The popular gold-based exchange traded product, “GLD”, is testing the Down trendline from its 2011 peak.
I think most participants would likely characterize recent markets as exciting — or, at least, interesting. That’s because, despite historically depressed volatility indices, there has certainly not been a lack of movement. Stocks are soaring, bond yields are jumping, the U.S. Dollar is plunging and oil prices are climbing. And that is to say nothing of the new crypto-currency asset class which, depending on what time you look, is either melting up…or crashing.
One of the few assets not partaking in this wild ride is precious metals — somewhat ironic given the level of passion and excitement that the asset class usually incites. In reality, the price of gold, as measured by the popular exchange traded product, the SPDR Gold Trust (ticker, GLD), began the year smack dab in the middle of basically a 2-year trading range. And the GLD hasn’t moved more than about 10% above or below that mid-point during that time. You can say essentially the same thing for the price of silver, as determined by the iShares Silver ETN (ticker, SLV).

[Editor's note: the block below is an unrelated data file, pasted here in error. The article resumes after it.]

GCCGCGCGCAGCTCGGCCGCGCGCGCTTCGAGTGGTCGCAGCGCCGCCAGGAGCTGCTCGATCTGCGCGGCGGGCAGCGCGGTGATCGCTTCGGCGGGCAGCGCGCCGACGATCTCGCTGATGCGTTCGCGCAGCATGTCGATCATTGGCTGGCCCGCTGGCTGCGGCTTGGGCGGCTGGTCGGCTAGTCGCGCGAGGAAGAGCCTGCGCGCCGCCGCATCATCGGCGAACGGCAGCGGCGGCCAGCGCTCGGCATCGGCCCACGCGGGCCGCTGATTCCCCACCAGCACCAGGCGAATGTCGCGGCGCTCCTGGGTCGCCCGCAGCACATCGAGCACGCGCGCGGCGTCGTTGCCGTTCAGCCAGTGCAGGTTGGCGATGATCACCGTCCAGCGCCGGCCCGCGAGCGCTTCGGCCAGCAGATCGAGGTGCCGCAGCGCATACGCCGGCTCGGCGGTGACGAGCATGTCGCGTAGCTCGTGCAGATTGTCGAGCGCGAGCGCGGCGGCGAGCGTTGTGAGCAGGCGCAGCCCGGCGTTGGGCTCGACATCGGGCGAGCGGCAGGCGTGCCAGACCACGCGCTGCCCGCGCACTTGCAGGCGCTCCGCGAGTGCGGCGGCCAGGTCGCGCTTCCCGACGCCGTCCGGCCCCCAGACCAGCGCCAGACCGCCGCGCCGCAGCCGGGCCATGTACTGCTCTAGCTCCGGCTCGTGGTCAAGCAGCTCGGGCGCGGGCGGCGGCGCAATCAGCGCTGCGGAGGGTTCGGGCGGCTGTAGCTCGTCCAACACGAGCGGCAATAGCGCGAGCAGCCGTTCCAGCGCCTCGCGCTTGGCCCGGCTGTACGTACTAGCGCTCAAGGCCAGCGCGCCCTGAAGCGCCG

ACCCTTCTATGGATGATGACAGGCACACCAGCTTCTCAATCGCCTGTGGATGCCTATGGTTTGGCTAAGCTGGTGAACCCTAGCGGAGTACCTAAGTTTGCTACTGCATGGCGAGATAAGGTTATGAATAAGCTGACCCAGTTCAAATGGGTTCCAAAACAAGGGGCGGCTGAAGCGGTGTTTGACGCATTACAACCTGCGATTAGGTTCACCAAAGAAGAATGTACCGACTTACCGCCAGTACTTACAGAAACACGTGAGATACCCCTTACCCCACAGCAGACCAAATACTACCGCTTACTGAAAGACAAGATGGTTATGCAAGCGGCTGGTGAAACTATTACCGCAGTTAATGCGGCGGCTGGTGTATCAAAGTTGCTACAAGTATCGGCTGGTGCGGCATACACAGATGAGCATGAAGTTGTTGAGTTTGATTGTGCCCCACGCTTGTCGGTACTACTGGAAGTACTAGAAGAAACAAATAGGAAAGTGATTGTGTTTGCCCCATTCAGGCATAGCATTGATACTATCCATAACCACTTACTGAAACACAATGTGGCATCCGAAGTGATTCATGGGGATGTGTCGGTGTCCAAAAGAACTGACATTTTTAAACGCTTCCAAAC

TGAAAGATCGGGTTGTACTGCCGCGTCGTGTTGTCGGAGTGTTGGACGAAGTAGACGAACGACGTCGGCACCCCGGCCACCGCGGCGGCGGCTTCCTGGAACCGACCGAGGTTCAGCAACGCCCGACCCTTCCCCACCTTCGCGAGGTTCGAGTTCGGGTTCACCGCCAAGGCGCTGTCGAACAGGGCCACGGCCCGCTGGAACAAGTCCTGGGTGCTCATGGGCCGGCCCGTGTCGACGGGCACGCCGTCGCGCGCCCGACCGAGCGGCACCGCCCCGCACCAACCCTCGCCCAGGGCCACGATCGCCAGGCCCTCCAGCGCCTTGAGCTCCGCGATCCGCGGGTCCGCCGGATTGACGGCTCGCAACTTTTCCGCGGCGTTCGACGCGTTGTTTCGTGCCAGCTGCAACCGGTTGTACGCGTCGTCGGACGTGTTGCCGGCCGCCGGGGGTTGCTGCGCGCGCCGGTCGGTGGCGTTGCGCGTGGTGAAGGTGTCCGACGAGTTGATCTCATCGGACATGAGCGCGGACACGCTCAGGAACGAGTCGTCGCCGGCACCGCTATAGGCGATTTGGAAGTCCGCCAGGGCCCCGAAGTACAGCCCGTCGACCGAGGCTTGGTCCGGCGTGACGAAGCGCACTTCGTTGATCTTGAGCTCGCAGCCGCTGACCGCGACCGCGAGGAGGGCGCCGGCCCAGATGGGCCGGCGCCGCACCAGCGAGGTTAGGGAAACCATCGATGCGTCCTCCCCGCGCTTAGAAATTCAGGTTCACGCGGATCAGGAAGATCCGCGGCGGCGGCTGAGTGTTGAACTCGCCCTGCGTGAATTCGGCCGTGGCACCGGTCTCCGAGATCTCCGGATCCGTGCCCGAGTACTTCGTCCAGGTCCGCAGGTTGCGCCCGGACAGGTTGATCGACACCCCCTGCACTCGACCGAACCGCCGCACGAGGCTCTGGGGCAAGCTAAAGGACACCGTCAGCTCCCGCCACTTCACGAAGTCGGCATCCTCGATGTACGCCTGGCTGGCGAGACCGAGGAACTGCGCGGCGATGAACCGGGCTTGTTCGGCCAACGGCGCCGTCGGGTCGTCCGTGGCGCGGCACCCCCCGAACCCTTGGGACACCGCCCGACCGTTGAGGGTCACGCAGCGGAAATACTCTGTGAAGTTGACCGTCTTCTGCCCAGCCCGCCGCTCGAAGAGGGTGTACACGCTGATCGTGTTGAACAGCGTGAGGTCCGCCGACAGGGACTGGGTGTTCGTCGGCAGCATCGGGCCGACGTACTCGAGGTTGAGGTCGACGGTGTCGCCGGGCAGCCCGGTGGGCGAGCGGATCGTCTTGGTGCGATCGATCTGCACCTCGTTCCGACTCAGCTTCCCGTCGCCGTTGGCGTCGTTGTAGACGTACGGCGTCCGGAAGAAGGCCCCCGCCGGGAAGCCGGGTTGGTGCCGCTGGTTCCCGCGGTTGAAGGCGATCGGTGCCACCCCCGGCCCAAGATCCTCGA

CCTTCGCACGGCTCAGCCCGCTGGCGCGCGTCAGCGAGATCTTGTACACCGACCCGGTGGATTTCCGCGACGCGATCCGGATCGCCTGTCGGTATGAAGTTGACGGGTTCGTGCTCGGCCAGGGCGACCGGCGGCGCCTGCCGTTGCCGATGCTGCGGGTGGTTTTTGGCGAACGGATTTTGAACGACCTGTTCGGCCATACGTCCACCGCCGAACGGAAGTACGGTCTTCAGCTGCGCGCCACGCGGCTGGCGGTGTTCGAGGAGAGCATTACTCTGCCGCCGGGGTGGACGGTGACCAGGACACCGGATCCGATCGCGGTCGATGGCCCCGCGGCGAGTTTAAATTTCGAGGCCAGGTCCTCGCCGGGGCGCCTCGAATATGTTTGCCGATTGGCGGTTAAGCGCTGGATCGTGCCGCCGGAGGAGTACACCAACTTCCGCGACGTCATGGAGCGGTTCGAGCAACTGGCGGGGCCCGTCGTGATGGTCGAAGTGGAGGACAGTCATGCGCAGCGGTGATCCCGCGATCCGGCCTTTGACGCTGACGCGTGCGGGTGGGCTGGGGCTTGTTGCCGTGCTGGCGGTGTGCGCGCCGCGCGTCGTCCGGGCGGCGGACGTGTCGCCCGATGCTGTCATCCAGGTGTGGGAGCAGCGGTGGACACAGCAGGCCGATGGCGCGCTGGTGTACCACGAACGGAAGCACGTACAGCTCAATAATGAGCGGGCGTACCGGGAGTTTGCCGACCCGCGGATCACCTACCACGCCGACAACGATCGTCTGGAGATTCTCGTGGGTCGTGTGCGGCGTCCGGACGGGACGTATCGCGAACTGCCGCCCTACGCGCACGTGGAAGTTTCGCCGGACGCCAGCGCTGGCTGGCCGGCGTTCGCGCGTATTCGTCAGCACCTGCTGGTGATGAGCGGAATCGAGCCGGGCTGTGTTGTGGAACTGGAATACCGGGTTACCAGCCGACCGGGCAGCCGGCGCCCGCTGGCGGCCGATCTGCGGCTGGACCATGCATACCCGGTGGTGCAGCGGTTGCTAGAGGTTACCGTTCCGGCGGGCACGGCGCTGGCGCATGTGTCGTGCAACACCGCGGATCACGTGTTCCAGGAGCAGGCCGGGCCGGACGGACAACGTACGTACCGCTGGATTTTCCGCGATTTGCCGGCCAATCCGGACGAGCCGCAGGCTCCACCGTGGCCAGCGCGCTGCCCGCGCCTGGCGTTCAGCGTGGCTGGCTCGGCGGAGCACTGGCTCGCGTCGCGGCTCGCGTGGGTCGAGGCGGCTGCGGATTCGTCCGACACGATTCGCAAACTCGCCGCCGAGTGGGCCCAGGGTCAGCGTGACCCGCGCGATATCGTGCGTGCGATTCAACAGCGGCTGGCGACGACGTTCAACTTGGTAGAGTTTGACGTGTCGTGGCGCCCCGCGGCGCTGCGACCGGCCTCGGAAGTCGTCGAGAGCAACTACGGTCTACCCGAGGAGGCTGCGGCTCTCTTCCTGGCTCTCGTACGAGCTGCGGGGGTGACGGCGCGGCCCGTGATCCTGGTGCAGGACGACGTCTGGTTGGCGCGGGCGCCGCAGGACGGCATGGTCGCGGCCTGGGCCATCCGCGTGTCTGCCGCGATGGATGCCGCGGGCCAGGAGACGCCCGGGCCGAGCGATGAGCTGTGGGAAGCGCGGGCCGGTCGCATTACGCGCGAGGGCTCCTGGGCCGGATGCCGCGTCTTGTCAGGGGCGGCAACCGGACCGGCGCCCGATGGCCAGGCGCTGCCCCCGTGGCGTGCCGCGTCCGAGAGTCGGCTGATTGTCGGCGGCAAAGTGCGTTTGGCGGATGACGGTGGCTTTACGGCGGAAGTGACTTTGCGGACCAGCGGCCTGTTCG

Gold bugs might just get their opportunity to finally move the needle here soon, however. At least, they have a potential catalyst close at hand, based on the chart of the GLD. How so? The fund is presently testing the Down trendline stemming from its 2011 all-time high. Should the GLD be successful in breaking out above that trendline (presently near ~127), it may open the way for further, perhaps considerable, gains in the near-term.
It is a similar chart story with the SLV as it too is testing its own post-2011 Down trendline near 16.25 after bouncing off of its post-2008 Up trendline in December.
So, after drifting through multi-year doldrums following a potential longer-term bottom in early 2016, precious metals finally have a chance to join in the excitement of the rest of the world markets. If GLD and SLV are able, again, to overcome their respective long-term Down trendlines, they could be off to the races in putting in that long-awaited next up-leg following their 2016 rallies.
Of course, the developing potential breakdown in the U.S. Dollar Index may well serve as a tailwind for precious metals in their attempted flight higher. If the DXY cannot hold or reclaim its recent lows, it runs the risk of potentially meaningful further losses. If so, there’s no guarantee, but such a development would presumably aid in the precious metals’ breakout attempt.
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